If you’re like me, you’ve at least thought about building your own Android app. “At least,” you’ve thought, “having an Android app could be a great marketing tool for my law practice.”

The problem though is that building a usable app costs money, lots of money. Not to mention a great deal of technical know-how.

Like I’ve told you before though, as web-based tools increase, so does your ability to create a quality product for less.

Introducing, Andromo. This web-based platform promises that you don’t have to be a code jockey to build a great Android app.

For me, sign up was a cinch (oops, did you read the EULA, you subject yourself to the jurisdiction of the courts in Winnipeg, Manitoba, Canada – do I have to be a barrister or solicitor to prosecute my case?).

After signing up, you can edit your profile or create a new project. I opted to get testing.

When you’re ready, you can begin editing your project. There are a number of features you can select and design.

Andromo appears to pay its bills by allowing you to display their advertising content. Apparently, you can opt out of this, which is probably a wise idea, by paying $99 (Canadian? That’s like $200 U.S.!).

While I barely scratched the surface with this platform, I can tell there’s a lot of robust power, and certainly a good way for lawyers to use Android to market their law firms.

Jeff Taylor

I'm just an ordinary guy living an extraordinary life. I'm also an attorney and I blog about Android for lawyers. You can follow me on Twitter, LinkedIn, YouTube, or Google+.


Bryan M. Griffith, J.D. · February 6, 2012 at 9:10 am

The question is what should the app do? How do you build something useful for your clients that they would actually want to use?

For criminal defense attorneys I can think of a dozen great ideas: Designated Driver Services, Miranda Warnings, Prison Visitation Info, etc.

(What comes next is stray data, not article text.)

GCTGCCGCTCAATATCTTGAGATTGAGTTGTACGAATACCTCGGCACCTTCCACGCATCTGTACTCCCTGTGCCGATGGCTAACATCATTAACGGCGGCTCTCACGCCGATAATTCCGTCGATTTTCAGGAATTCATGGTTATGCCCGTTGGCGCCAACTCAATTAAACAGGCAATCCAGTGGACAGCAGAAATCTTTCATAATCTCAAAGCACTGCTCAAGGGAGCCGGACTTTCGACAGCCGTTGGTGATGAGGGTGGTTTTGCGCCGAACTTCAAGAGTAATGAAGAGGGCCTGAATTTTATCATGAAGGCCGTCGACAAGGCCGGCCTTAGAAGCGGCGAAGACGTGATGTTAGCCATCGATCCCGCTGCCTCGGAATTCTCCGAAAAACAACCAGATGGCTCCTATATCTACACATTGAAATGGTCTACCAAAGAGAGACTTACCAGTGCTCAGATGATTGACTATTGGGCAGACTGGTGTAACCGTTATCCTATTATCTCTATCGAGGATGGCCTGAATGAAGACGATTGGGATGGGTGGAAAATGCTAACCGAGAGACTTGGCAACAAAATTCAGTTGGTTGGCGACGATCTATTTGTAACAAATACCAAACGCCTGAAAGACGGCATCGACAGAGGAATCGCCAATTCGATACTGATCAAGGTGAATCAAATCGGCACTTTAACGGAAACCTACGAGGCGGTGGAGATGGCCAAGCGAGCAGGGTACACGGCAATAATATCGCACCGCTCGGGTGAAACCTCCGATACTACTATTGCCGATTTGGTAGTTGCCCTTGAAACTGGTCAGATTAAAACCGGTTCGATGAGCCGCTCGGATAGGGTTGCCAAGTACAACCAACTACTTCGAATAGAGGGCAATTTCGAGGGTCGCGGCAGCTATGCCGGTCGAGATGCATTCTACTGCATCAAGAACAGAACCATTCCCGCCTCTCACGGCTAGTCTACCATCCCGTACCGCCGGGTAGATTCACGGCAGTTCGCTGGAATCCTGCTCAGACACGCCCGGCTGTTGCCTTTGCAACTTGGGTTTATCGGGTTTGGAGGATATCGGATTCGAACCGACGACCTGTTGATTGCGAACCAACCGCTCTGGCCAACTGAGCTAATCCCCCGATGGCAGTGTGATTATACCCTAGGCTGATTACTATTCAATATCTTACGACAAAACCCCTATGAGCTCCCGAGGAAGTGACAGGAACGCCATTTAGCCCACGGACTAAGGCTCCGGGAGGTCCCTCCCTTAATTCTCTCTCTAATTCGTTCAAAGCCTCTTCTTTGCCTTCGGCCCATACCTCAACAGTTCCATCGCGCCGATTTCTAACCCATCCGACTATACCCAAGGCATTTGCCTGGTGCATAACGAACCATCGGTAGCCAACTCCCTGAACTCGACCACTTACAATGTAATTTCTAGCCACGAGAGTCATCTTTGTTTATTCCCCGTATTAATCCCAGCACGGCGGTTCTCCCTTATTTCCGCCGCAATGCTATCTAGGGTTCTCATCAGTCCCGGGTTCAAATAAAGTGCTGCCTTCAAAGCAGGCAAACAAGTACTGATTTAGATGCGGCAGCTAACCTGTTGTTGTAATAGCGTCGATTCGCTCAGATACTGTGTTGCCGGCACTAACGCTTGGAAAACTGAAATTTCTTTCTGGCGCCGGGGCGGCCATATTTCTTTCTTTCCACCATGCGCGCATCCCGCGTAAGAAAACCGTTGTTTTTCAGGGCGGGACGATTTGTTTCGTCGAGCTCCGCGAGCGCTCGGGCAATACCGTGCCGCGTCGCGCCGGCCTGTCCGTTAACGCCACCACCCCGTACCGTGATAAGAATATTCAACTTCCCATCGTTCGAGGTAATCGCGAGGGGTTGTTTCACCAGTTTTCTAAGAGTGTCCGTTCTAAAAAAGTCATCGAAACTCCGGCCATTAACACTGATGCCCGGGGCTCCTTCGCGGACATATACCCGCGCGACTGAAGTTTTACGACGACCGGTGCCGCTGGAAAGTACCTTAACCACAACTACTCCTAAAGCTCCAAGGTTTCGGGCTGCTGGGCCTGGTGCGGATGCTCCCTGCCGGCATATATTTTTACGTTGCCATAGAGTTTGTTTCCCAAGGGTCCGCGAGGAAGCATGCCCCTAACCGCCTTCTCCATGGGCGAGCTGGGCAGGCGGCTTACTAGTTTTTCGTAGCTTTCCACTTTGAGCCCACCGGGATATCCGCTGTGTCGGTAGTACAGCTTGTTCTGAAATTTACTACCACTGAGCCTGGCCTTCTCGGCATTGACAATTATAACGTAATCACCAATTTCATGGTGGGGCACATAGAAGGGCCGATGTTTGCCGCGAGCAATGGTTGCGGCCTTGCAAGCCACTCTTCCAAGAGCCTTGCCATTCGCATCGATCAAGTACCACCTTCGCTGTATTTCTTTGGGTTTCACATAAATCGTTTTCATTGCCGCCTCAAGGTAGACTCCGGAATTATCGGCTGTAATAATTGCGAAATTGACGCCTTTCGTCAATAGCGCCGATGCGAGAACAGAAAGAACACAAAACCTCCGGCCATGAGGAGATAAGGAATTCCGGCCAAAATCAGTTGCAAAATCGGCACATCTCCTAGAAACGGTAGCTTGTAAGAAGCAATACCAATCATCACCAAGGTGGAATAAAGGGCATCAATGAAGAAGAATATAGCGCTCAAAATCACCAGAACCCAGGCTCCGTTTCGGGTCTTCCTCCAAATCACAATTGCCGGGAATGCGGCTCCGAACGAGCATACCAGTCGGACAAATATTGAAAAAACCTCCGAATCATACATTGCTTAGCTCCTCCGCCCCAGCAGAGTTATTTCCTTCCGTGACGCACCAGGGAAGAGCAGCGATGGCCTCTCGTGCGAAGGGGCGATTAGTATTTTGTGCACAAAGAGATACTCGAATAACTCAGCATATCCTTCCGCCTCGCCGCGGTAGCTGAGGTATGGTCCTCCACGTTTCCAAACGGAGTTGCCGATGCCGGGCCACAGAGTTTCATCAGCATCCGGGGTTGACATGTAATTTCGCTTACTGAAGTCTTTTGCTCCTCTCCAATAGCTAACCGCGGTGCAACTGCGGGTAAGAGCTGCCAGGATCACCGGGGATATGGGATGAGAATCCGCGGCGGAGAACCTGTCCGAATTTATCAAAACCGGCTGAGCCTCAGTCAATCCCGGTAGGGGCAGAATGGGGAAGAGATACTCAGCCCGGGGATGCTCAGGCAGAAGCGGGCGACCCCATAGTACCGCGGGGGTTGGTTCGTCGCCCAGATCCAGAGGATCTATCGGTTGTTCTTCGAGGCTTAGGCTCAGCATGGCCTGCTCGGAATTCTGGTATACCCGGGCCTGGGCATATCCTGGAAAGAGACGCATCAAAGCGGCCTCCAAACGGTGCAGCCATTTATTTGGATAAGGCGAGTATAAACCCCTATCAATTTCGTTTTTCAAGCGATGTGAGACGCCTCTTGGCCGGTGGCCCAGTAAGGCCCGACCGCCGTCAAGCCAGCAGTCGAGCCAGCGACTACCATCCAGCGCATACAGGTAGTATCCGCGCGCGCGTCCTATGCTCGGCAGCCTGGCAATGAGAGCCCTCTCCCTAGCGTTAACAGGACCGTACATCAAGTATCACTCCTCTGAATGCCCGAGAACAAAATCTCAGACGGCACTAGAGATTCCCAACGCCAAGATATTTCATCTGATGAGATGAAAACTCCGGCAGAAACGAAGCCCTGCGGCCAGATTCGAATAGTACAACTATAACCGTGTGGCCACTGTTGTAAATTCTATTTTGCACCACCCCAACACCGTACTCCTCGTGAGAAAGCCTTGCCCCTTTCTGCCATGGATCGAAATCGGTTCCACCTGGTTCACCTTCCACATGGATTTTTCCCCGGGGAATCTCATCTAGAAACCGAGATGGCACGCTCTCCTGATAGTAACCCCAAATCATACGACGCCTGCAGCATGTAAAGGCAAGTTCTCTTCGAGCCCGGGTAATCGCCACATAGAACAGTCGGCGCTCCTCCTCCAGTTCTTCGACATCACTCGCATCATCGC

For Personal Injury attorneys: evidence collection, pain journal, expense tracking

But I have basically no ideas for business attorneys and litigators like myself.

    Jeffrey Taylor · February 6, 2012 at 9:35 am


    Thanks for the comment. That’s a good point, with great suggestions.

    I think one of the keys to planning a good app is that you sit down and really think about the needs of your clients. Perhaps, dare I say it, actually ask them. I’m not sure that I have a lot of suggestions for business or litigation (unless you narrow down the specific type of litigation), but perhaps a manager’s to-do list, or for employers, an app that provides general rules for employment practices. What about a decent Android alternative to TrialPad, every Android litigator would love that.

    One of the downfalls of attorneys is that we’re too interested in providing “get information to me apps,” rather than just simple apps. Why couldn’t you promote your law practice with a game (not even law-based) or other productivity tool? It’s this out-of-the-box thinking that develops good apps (see Angry Birds), and not necessarily one devoted to “promote me.” Personally, I’d like to see some simple-to-use mileage-tracking apps.

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